Friday, November 27, 2009

It's In The Numbers

Wednesday, October 28, 2009:

It was explained that, of 500 people who took the 9-1-1 exam, 50 were selected for interviews. Of the 50 selected, 24 were sent on to complete the physical, fingerprinting, psychological exam, and criminal background check. Of the 24 they hoped to have 12 new recruits.

On Monday morning, October 26, 2009, 7 of us showed up for work.

As a Dispatcher, the laid-out training schedule looked intense and intimidating. Five weeks of classroom training, one month taking 9-1-1 calls on the floor, three more weeks of classroom training as a dispatcher, and then three months on the floor with a dispatch trainer before I could even be considered for certification.

Two giant three ring binders and a text book sat in my place in the classroom.  Of the seven, I was the only male.

Three of us were assigned to be Fire / EMS (ambulance) dispatchers, two were to become police dispatchers, and two were set to be TCC (telecommunicators--or the one's who take the initial 9-1-1 calls).

Classes were held in an exact duplicate room to that of the 9-1-1 operations floor. Only difference was, this training room was not live. In the event of an emergency (loss of power to the main operations floor, fire, or some kind of unexpected accident, the training ops room -- by the flick of a switch -- could be made live).  Aside from the two operations centers in the one building, there were two other off-site locations should the main building ever become incapacitated completely.

The two operation centers were separated by a beautiful, well lit, atrium. A tree grew in the center. Branches reached up toward the massive skylight. Although there is no cafeteria, there is a full functioning kitchen with an industrial stove and microwaves, sink, dishwasher, stocked cupboards and a refrigerator.

Both the men and women locker rooms housed shower stalls and snaked through to a weight/workout room.

The main operations floor, sectioned off by bulletproof and fire resistant glass, revealed an array of work stations. TCC operators occupied the center. The left stations were for the police dispatchers. Fire/EMS sat on the right.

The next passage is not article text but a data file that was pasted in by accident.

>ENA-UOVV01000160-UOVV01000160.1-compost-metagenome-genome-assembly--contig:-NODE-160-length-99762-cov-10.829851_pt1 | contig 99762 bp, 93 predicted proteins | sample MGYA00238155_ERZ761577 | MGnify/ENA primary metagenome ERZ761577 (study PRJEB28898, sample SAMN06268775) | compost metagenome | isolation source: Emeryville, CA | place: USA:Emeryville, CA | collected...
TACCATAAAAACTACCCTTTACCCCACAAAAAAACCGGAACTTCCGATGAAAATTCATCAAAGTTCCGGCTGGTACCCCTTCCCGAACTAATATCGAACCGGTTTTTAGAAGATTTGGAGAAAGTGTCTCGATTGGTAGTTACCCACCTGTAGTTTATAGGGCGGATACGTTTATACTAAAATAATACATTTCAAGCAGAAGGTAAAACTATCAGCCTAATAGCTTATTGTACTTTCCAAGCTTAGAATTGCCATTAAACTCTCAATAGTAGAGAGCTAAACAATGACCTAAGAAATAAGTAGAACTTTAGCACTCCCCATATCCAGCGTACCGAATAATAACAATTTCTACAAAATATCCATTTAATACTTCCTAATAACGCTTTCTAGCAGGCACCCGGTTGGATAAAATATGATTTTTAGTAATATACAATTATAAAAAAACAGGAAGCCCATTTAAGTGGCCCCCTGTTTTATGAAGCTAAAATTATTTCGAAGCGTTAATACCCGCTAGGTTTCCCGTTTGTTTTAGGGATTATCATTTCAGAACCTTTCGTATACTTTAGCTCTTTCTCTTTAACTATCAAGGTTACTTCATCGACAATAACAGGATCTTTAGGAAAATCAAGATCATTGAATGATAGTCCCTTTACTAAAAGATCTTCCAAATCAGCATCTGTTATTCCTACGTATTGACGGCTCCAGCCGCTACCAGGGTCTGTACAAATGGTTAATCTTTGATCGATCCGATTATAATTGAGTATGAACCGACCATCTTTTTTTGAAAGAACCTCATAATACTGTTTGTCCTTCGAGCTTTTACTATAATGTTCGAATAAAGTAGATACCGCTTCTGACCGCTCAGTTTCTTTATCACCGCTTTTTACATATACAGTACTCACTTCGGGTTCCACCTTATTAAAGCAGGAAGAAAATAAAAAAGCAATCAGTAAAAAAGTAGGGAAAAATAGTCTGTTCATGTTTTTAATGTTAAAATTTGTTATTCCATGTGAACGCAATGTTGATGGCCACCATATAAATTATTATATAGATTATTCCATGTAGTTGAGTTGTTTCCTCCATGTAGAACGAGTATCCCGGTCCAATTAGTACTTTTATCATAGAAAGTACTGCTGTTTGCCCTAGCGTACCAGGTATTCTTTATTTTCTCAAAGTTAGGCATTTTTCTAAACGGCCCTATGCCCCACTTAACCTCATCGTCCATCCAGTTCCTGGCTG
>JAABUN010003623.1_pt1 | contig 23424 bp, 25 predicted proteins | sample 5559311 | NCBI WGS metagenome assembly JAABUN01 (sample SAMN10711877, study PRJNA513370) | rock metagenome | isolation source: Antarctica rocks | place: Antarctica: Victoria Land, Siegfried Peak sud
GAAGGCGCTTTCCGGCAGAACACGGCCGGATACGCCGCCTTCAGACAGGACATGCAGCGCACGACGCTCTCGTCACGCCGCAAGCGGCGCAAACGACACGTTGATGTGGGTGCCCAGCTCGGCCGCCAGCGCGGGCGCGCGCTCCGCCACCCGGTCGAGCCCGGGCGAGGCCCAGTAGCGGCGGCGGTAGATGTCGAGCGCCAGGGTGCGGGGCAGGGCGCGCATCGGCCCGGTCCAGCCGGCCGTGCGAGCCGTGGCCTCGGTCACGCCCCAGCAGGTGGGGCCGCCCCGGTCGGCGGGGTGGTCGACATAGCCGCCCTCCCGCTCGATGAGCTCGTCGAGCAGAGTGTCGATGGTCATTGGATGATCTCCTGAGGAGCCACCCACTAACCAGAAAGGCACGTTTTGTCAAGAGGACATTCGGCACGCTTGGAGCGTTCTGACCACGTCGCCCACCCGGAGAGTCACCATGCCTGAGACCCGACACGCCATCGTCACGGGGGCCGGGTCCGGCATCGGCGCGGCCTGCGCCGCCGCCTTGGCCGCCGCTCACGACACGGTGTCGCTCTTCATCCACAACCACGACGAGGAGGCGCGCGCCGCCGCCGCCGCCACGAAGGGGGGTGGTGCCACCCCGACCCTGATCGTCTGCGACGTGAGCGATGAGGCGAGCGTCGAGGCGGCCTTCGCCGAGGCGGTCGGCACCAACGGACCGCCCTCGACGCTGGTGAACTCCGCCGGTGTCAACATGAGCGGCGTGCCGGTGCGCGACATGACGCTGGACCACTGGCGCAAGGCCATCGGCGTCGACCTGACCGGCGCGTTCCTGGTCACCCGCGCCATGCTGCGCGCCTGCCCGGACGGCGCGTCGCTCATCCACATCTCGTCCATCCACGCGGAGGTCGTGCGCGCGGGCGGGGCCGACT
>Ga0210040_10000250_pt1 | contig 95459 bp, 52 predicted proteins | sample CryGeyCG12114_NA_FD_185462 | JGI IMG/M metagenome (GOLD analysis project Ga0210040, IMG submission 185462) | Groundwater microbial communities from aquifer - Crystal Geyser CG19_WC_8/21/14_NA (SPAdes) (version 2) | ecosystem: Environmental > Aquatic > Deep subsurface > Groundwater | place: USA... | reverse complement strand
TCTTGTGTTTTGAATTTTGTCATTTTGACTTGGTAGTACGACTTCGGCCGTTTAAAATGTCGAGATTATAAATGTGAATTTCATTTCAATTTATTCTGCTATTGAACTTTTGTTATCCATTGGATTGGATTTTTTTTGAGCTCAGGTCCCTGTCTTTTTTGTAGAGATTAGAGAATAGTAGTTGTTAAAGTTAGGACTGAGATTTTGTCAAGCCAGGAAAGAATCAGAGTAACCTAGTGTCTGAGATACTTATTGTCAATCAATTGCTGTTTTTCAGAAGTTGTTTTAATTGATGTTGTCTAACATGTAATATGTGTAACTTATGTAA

Big screen, flat TVs hung suspended from the ceiling and showed everyone what jobs were in cue, the job priorities, and which jobs had been dispatched.

Certified operators wore uniforms. Blue dress pants, light blue dress shirts. Silver 9-1-1 pins on each collar. A badge over the heart. Name plate on the opposite side. Trainees dressed in business casual clothing, until certified. Which meant we stuck out to everyone. And would continue to do so for roughly the next eight to nine months.

Work shifts were called Platoons. 1st platoon worked from midnight to eight; 2nd Platoon worked eight to four, and 3rd Platoon work four to midnight. I was told during the interview that, if hired, expect to work 1st or 3rd Platoon for at least seven years.

That might bother some people. Working nights or overnights takes a tole. I know. For the first six years at my previous job I worked 12-hour shifts, on a four-day rotation. Two 12-hour days, two 12-hour nights, then four days off. The body never gets used to that. You never knew if you should be having a burger, or scrambled eggs. Forget remembering what day of the week it was. Didn't matter. Just needed to remember where you were in the work cycle.

I'm divorce. Get my kids every other weekend and one day during the week. I lived for them. Live for them, still. Working the overnights suits me fine. Midnight to eights would allow me to still go to every sports practice and game, cheerleading competitions, dance recitals, and all the school functions. Four to midnight would make life much tougher. If I got any say in the matter, 1st Platoon was my first choice. The goal, if it mattered, became to shine in class with the hopes that it might allow me the opportunity to select 1st Platoon if the opportunity presented itself.

One of the three ring binders was filled with 9-1-1 procedures. As a class we were going to review every one. The other was a TCC/Dispatcher manual. And the text book was a general overview of the roles and responsibilities of being a TCC operator.

We did an around-the-room introduction. The class I was in seemed good. The people, friendly. The instructor, knowledgeable. I'd barely slept the night before. Kept checking my alarm to make sure I hadn't over slept, or mis-set the alarm. After all, I hadn't worked in nine months. Getting up on time was not an issue when you're unemployed.

I wasn't tired. I felt ready. While the 26th and 27th had been administrative days -- filling out paperwork for direct deposit, and health care, and sexual harassment and workplace violence training, today, the 28th, was the first day of actual classroom training for the new job. No. strike that. It was the first day of actual classroom training for the new career.

****Stop Back Regularly to Read Updates on Nicholas, the 9-1-1 Trainee****

Thomas Phillips,
Author of The Molech Prophecy

1 comment:

  1. NICE job. I feel I am there. You must have had some training as a writer.